The Interface between Violence against Women and HIV/AIDS The Experiences of HIV Positive Women Beneficiaries of the Society for Women and AIDS in Africa -Ethiopia in Kebeles 03/09 and 04/05, Arada Sub-city, Addis Ababa

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Addis Ababa University


This research focuses mainly on women who reportedly became HIV infected as a result of sexual violence. It examines the women’s experiences of sexual violence and HIV/AIDS from their perspectives and explores the connection between sexual violence and HIV/AIDS in the context of the women’s lives. It also investigates how victims of the double trauma of sexual violence and HIV disclose their victimization and HIV positive status to others, their coping strategies and the stigma they are facing and their agency in overcoming these adverse situations. The approach used for this research is mainly a qualitative one which is suitable for the issue of sexual violence and HIV/AIDS. In-depth interviews and focus group discussions were conducted. Two small surveys were conducted to triangulate findings from the interviews, for this, two sets of questionnaires were prepared. Drawing on data collected through these methods, the study describes the experiences of the women by means of cases of five women, and it demonstrates how the nature and scale of sexual violence impacts on women’s vulnerability to HIV/AIDS and the coping mechanisms they adopted. Participants were drawn from the Society for Women and AIDS in Africa-Ethiopia (SWAA-E) in Arada sub city in Addis Ababa, a non governmental organization mainly concerned with women and children that gives care and support to those infected and affected by HIV/AIDS. The five women reported that the reason for their HIV positive status was sexual violence. All of them did not report their victimization to legal bodies; instead, they opted to keep silent about it. Their reason was that they were ashamed and did not know where to go. The research has also indicated that even though there are laws affirming women’s rights, the reality is far from it. Women also are not aware of their legal rights. The women’s victimization has resulted in their being HIV positive and three of them were forced to bear and single-handedly raise children of their perpetrators. This has added to their burden and further impoverished them. The women came to know their HIV positive status because of persistent illness, testing at antenatal clinics during pregnancy and testing for HIV as a requirement for visas abroad. Their reactions to their HIV positive diagnosis varied from acknowledgement to shock even attempted suicide. They were secretive about their HIV positive status apparently for fear of stigma especially for fear of being evicted from the houses they rented. Then again, they selectively disclosed their HIV positive statuses to the non governmental organization that assists them. This is indicative of the need to address HIV/AIDS related stigma in HIV prevention and control efforts. Among the stigma they have experienced are being evicted from their homes, being refused clothesline to hang their clothes and insults from those closest to them. The coping mechanisms adopted by PLWHA are taking the Holy Water (Tsebel), using traditional herbalists, caring for their children and hoping that they will see their children grow up. In the mean time, all five are engaged in productive works such as taking skill acquisition trainings, gainful employment and pursuing college education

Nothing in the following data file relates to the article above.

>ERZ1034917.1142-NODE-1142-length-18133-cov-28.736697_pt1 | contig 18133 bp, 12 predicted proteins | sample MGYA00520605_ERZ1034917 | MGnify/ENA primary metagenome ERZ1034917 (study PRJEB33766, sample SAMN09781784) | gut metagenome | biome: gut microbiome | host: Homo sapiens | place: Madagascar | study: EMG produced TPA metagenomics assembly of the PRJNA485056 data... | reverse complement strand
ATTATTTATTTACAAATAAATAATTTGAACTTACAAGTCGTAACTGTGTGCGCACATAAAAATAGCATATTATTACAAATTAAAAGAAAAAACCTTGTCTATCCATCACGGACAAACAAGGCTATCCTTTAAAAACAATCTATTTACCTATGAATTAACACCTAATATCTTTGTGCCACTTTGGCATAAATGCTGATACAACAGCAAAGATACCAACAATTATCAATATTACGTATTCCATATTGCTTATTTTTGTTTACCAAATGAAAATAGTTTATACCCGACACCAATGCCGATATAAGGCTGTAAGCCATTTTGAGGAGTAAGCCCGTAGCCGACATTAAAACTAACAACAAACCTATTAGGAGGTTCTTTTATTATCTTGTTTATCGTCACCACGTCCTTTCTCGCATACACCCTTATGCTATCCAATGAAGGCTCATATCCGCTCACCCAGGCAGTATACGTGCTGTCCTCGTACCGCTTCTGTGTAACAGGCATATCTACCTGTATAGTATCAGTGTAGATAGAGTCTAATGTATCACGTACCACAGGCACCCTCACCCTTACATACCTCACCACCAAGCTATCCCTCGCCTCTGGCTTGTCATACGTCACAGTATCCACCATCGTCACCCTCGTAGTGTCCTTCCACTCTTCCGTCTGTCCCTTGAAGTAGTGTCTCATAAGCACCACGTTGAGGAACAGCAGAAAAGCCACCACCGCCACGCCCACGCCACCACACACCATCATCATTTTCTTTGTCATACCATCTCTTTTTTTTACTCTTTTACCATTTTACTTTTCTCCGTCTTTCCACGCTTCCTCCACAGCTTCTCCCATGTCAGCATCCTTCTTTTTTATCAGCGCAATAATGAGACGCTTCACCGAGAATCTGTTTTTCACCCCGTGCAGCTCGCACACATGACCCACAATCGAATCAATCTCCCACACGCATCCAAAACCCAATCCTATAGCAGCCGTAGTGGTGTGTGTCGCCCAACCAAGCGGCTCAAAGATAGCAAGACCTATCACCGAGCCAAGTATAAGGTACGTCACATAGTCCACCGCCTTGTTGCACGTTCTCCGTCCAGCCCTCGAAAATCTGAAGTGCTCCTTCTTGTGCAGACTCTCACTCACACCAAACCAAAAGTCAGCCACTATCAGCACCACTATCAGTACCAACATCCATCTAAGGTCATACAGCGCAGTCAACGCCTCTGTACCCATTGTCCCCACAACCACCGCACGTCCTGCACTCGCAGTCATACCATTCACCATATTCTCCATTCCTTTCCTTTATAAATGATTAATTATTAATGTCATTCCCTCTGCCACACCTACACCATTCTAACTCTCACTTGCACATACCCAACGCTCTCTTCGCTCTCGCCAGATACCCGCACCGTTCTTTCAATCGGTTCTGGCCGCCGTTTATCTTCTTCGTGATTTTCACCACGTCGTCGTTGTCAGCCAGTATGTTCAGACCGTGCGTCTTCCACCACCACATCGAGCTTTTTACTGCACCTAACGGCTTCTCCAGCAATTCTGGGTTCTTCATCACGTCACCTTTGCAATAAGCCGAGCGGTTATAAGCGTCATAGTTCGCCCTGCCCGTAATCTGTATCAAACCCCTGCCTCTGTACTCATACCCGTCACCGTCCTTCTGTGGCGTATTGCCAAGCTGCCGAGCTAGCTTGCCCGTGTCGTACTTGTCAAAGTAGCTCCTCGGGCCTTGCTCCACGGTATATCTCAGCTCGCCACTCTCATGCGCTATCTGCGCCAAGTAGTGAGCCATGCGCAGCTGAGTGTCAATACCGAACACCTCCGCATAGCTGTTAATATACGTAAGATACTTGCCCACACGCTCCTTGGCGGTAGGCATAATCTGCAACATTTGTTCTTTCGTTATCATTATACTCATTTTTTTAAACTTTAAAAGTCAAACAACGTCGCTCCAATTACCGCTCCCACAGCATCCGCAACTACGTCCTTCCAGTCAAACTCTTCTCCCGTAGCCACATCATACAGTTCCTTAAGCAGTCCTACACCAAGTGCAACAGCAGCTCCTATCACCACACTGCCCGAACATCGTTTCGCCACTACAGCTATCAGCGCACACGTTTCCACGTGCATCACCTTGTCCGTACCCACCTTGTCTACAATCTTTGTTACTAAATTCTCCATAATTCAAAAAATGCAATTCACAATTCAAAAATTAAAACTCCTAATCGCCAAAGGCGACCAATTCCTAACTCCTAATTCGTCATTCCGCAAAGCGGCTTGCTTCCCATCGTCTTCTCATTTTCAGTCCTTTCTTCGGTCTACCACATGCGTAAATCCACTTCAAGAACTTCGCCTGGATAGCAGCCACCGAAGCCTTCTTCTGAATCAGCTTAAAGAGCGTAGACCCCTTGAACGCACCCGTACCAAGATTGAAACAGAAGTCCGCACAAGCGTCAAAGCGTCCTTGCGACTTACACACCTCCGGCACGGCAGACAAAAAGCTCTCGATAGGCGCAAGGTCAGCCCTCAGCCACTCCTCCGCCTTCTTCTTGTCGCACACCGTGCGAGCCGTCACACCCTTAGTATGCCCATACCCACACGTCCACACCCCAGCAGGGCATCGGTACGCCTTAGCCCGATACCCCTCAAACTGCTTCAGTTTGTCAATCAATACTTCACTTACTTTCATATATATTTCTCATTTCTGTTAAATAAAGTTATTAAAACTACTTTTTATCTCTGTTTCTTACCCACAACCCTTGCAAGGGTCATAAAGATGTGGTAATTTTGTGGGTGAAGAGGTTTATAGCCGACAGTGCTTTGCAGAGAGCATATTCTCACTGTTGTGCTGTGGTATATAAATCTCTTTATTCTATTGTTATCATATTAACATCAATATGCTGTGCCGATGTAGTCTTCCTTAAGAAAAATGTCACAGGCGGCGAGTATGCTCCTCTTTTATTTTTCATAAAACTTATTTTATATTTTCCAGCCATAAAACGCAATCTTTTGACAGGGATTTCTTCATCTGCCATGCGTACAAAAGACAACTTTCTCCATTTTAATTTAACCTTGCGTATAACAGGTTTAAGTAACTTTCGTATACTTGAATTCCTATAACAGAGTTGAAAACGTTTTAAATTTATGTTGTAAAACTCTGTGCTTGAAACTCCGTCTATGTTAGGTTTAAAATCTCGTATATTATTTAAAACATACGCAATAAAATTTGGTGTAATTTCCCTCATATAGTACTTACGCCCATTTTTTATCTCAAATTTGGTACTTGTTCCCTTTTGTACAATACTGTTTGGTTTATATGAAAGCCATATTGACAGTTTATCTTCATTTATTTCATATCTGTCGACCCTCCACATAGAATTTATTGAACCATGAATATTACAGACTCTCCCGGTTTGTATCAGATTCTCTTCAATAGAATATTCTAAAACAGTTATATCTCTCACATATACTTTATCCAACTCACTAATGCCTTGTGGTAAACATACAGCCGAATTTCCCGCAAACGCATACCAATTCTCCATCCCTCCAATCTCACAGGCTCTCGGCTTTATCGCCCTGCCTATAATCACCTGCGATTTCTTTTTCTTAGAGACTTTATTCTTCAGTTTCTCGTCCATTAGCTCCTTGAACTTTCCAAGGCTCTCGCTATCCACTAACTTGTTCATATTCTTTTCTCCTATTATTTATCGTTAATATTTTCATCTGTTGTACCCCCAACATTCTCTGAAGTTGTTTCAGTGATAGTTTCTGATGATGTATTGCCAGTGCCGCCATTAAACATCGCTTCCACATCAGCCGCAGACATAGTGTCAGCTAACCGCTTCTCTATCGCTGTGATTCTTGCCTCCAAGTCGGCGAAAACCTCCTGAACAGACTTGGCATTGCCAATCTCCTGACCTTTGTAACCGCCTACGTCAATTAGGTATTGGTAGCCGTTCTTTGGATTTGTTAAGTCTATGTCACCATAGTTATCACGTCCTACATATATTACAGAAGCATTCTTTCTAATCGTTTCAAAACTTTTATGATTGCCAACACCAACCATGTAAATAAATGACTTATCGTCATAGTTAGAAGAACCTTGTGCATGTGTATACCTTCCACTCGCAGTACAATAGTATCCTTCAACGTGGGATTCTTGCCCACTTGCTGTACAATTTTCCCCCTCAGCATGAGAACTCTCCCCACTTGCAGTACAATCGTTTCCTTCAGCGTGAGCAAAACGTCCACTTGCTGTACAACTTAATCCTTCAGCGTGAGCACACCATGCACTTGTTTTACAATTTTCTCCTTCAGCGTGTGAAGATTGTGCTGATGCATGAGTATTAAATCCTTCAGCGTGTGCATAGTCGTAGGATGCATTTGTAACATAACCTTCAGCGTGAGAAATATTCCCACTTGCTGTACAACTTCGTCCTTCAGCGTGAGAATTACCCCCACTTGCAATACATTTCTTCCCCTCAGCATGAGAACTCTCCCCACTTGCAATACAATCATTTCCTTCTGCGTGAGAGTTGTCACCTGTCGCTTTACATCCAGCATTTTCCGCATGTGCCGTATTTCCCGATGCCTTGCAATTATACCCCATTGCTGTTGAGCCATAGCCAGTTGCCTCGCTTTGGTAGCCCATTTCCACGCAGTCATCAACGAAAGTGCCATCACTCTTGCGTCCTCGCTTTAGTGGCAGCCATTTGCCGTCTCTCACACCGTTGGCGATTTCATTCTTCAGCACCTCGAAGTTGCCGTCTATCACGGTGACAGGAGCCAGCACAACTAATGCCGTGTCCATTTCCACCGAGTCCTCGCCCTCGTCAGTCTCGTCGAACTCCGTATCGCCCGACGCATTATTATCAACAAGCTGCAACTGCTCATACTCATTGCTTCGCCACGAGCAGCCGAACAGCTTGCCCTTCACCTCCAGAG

Gender Studies